For all three of these items, respondents reporting low usage of TCO were much less apt to use TCO for the specified product type. For example, none of the low TCO users reported using TCO for valuation in the purchase of subassemblies, manufactured parts, and MRO items. However, 30 percent of the extensive TCO users reported using TCO valuation for the purchase of subassemblies, manufactured parts, and MRO, while 28 percent of moderate TCO users reported using TCO valuation for the purchase of subassemblies, manufactured parts, and MRO items.
Conversely, 55 percent of respondents reporting minimal TCO usage reported using TCO valuation for the purchase of capital goods, while 57 percent of extensive users of TCO and 62 percent of moderate TCO users reported using TCO valuation for the purchase of capital goods. For the purchase of services, similar percentages of minimal, moderate, and extensive users of TCO all reported the use of TCO valuation.
This finding suggests that in employing TCO valuation logic, purchasing managers are likely to first apply it to nonroutine purchases, such as capital goods. The use of TCO valuation logic for routine purchases such as MRO items, subassemblies, and manufactured parts comes, if at all, much later.
Items or Services Purchased under TCO Valuation
A total of 116 respondents answered Question 2 by indicating the types of items, including services, purchased under TCO valuation logic. Table IV shows the range of responses to this item. Many respondents indicated more than one category. The "Other" category included such purchases as "paper/forms," "fleet," "animal tissue," "specialty manufactured products and chemicals," "prototypes for R&D," "finished goods (OEM)," "laboratory supplies," and "computer equipment and software." The demographic profile of the sample accounts for purchase categories such as "Capital Goods," "Raw Materials," and "Manufactured Parts" reported most frequently as items purchased with TCO valuation.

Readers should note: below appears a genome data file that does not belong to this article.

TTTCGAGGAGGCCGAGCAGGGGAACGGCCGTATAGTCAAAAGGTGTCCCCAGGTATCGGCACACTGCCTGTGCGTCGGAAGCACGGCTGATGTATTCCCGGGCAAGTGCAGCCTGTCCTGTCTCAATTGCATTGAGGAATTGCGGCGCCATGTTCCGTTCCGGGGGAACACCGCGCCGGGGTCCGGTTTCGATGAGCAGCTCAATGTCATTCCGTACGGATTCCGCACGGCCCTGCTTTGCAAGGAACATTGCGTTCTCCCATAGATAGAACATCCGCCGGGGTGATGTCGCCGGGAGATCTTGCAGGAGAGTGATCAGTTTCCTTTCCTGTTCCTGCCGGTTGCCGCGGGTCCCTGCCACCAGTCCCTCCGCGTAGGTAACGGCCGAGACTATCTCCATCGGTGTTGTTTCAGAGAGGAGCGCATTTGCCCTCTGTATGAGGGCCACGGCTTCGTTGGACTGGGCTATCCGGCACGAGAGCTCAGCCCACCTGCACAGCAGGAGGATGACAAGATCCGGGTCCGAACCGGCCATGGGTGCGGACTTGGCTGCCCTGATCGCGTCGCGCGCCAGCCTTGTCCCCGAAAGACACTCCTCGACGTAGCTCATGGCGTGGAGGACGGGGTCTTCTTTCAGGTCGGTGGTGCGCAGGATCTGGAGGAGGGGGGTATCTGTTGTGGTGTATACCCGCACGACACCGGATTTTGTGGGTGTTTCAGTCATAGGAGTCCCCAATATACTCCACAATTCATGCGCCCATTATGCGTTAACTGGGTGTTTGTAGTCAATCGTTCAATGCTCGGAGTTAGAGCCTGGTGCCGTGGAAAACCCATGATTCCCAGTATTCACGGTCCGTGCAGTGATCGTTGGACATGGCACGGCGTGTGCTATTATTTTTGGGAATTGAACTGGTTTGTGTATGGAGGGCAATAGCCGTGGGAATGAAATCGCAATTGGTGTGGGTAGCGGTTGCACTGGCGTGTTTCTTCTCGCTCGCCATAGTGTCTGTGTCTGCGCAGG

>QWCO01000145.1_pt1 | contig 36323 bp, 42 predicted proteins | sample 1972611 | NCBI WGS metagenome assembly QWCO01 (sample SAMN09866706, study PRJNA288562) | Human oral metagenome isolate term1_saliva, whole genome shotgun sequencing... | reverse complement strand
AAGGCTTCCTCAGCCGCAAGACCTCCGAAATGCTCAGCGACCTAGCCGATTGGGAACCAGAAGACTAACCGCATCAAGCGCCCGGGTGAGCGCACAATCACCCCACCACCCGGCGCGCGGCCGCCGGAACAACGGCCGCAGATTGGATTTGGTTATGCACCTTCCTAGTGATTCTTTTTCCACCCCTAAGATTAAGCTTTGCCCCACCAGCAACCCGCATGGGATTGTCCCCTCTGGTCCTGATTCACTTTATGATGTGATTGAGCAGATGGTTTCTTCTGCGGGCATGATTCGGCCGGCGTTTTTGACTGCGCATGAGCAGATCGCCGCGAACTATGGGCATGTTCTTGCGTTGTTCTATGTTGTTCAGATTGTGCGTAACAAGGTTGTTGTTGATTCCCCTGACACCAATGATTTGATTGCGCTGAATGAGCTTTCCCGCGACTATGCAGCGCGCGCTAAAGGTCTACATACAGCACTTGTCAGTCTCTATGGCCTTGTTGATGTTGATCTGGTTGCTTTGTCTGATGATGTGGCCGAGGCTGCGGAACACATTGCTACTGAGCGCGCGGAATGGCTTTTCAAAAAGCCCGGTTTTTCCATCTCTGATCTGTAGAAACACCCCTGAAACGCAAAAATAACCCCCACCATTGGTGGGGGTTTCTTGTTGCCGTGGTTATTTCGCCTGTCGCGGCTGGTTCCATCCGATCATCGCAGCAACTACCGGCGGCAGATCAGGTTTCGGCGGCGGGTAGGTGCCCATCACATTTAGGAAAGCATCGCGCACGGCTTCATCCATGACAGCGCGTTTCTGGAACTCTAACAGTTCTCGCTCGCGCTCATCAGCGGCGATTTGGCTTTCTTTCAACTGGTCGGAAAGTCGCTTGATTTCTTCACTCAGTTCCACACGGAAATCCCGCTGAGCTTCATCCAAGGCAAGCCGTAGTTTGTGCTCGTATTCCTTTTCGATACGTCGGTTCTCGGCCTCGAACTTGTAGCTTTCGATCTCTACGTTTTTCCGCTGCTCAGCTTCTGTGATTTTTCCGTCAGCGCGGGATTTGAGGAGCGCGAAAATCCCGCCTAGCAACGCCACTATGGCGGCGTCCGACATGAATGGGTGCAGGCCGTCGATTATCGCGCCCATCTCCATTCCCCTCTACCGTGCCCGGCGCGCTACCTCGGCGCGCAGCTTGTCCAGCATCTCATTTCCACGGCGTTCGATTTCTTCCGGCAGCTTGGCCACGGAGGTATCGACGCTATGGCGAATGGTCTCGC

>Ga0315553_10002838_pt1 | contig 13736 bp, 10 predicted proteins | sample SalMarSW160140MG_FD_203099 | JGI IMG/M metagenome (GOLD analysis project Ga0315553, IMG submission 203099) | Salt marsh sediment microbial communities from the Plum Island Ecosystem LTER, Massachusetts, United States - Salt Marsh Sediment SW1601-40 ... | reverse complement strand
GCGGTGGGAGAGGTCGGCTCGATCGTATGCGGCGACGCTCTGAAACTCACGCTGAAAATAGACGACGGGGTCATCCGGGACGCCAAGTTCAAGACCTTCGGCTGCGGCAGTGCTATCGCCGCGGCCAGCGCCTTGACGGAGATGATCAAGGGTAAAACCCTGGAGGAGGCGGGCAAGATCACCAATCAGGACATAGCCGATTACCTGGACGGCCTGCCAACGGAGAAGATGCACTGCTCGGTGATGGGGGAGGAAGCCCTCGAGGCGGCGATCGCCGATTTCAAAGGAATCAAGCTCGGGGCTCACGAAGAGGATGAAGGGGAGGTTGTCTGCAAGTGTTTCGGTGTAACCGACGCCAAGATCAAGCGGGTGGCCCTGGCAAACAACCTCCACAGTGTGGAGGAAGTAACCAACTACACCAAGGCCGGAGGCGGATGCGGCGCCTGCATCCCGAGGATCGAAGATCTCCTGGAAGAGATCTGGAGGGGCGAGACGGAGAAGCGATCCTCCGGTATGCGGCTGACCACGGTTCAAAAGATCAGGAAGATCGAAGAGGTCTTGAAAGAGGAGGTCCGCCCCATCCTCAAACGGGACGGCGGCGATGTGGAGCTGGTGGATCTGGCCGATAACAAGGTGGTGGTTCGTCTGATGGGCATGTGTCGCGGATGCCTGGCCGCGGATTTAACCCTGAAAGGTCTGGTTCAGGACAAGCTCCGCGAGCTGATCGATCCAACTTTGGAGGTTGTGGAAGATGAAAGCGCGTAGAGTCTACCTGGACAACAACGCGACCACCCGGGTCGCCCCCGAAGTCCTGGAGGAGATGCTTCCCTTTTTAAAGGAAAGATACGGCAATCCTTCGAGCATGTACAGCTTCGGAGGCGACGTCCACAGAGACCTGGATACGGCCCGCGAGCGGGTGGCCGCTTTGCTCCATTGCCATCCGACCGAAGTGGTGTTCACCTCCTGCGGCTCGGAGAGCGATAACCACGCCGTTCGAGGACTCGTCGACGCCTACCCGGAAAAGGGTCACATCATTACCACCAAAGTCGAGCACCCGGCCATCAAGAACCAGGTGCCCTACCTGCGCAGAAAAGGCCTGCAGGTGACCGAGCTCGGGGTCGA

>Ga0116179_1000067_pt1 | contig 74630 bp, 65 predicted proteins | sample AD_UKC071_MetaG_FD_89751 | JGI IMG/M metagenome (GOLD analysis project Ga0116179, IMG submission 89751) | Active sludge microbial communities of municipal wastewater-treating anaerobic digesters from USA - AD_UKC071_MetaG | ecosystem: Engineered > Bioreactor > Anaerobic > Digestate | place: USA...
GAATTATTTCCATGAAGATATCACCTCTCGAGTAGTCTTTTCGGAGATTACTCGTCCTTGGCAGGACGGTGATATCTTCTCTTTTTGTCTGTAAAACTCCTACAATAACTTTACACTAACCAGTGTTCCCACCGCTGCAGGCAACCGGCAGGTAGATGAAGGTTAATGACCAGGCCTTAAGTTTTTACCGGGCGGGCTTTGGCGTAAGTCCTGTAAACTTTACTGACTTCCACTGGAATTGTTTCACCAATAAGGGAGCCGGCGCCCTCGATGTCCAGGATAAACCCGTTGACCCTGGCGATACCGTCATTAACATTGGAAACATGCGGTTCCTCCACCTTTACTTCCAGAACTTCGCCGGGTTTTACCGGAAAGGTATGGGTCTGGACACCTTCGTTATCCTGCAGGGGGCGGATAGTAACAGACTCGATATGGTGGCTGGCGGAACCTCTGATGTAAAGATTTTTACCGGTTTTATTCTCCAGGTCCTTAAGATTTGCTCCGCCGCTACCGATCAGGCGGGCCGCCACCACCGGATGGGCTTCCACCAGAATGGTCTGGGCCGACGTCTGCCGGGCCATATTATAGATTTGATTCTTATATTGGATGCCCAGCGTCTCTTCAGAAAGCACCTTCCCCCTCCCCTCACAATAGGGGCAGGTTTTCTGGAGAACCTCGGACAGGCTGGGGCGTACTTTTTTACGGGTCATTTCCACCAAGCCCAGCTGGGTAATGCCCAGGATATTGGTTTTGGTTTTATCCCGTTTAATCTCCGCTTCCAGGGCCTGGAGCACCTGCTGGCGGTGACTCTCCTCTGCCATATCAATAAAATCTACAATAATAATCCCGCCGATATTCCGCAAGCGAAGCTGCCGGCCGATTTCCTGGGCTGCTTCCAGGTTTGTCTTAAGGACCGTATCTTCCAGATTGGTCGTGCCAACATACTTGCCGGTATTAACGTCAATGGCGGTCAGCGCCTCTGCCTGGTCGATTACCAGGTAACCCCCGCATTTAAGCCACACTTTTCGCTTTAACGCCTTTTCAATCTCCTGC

Respondents' Ratings of Their Firm's or Division's Efforts in TCO Implementation
One hundred fifteen of the 146 respondents gave their overall rating of their firm's or division's "efforts in the area of TCO purchasing." As indicated in Table II, the standard deviation of responses to this item was low. Table V shows the range of responses to this item.
These results suggest that while a few firms believe they are successful in applying TCO valuation to strategic sourcing, many firms believe they are struggling in their attempts to use TCO valuation logic in supply management, or at best doing an average job.
TCO Cost Drivers
As described above, the data collection instrument included three questions dealing with TCO cost drivers. One hundred fifteen respondents rated their firm's or division's identification of its key TCO cost drivers. Table VI provides the range of responses to this item.